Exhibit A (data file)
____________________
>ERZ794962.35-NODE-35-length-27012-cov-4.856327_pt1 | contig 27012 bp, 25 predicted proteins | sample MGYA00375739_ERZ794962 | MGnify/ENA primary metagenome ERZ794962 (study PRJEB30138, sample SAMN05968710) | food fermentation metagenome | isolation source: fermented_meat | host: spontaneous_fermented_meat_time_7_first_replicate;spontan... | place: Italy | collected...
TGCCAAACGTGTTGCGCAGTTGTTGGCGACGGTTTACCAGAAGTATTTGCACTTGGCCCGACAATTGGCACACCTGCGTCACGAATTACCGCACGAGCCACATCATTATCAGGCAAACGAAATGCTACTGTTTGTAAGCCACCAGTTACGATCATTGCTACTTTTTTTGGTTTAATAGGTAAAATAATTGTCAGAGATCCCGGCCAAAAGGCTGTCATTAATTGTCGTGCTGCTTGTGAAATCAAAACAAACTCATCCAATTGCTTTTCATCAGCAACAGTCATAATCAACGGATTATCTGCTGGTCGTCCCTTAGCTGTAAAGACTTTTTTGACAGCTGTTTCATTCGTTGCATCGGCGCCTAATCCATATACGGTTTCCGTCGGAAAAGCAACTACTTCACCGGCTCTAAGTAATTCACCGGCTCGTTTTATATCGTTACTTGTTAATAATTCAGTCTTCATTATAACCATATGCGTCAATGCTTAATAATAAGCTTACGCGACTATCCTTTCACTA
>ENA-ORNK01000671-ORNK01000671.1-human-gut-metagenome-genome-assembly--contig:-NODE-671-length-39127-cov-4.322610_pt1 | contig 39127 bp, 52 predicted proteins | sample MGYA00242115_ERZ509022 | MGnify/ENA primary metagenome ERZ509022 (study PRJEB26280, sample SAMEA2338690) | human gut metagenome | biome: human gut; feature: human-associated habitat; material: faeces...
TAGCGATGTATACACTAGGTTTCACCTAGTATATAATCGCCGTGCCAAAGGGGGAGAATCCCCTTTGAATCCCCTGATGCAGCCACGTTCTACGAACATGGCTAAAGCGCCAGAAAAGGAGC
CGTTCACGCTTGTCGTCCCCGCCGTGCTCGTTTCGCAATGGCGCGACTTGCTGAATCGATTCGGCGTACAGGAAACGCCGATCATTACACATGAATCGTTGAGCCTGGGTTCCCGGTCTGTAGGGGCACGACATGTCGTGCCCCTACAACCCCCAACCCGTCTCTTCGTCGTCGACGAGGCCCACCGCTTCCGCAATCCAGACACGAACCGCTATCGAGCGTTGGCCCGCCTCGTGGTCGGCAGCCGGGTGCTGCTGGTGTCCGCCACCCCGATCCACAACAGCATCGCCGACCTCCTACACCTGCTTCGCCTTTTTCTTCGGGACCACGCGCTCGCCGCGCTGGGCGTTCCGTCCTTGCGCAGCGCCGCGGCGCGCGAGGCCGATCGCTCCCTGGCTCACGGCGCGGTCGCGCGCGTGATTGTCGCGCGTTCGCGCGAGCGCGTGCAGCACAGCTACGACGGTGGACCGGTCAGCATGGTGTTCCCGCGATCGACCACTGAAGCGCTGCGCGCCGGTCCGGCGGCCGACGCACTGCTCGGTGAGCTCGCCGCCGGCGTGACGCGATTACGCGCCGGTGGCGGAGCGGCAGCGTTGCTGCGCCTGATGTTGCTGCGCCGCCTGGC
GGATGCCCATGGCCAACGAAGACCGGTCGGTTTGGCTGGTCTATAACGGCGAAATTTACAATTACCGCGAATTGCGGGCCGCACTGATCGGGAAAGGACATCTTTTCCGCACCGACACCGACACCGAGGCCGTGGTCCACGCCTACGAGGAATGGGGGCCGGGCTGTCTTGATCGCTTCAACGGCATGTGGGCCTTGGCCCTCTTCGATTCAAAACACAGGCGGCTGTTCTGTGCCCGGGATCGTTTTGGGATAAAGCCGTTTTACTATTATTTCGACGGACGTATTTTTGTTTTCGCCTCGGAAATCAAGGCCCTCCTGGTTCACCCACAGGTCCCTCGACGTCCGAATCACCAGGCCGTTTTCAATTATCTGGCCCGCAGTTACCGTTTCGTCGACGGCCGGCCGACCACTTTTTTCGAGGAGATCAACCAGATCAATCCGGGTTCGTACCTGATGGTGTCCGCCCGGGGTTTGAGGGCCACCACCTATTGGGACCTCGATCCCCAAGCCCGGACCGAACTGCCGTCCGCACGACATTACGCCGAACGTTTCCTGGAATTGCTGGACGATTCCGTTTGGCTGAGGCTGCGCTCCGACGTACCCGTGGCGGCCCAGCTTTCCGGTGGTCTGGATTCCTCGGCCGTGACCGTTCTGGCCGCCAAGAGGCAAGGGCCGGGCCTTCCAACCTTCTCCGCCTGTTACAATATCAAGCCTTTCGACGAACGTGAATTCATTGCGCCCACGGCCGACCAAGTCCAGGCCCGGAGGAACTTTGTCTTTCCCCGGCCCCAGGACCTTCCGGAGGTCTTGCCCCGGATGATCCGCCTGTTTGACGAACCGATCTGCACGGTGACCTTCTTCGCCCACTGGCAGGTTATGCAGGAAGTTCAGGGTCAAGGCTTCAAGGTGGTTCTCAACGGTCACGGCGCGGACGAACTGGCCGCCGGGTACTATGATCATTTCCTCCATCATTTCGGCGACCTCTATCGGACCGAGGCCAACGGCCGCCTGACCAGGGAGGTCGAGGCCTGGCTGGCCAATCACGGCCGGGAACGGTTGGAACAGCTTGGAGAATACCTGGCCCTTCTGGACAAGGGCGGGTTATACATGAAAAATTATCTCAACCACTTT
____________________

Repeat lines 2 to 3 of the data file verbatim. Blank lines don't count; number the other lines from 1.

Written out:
TGCCAAACGTGTTGCGCAGTTGTTGGCGACGGTTTACCAGAAGTATTTGCACTTGGCCCGACAATTGGCACACCTGCGTCACGAATTACCGCACGAGCCACATCATTATCAGGCAAACGAAATGCTACTGTTTGTAAGCCACCAGTTACGATCATTGCTACTTTTTTTGGTTTAATAGGTAAAATAATTGTCAGAGATCCCGGCCAAAAGGCTGTCATTAATTGTCGTGCTGCTTGTGAAATCAAAACAAACTCATCCAATTGCTTTTCATCAGCAACAGTCATAATCAACGGATTATCTGCTGGTCGTCCCTTAGCTGTAAAGACTTTTTTGACAGCTGTTTCATTCGTTGCATCGGCGCCTAATCCATATACGGTTTCCGTCGGAAAAGCAACTACTTCACCGGCTCTAAGTAATTCACCGGCTCGTTTTATATCGTTACTTGTTAATAATTCAGTCTTCATTATAACCATATGCGTCAATGCTTAATAATAAGCTTACGCGACTATCCTTTCACTA
>ENA-ORNK01000671-ORNK01000671.1-human-gut-metagenome-genome-assembly--contig:-NODE-671-length-39127-cov-4.322610_pt1 | contig 39127 bp, 52 predicted proteins | sample MGYA00242115_ERZ509022 | MGnify/ENA primary metagenome ERZ509022 (study PRJEB26280, sample SAMEA2338690) | human gut metagenome | biome: human gut; feature: human-associated habitat; material: faeces...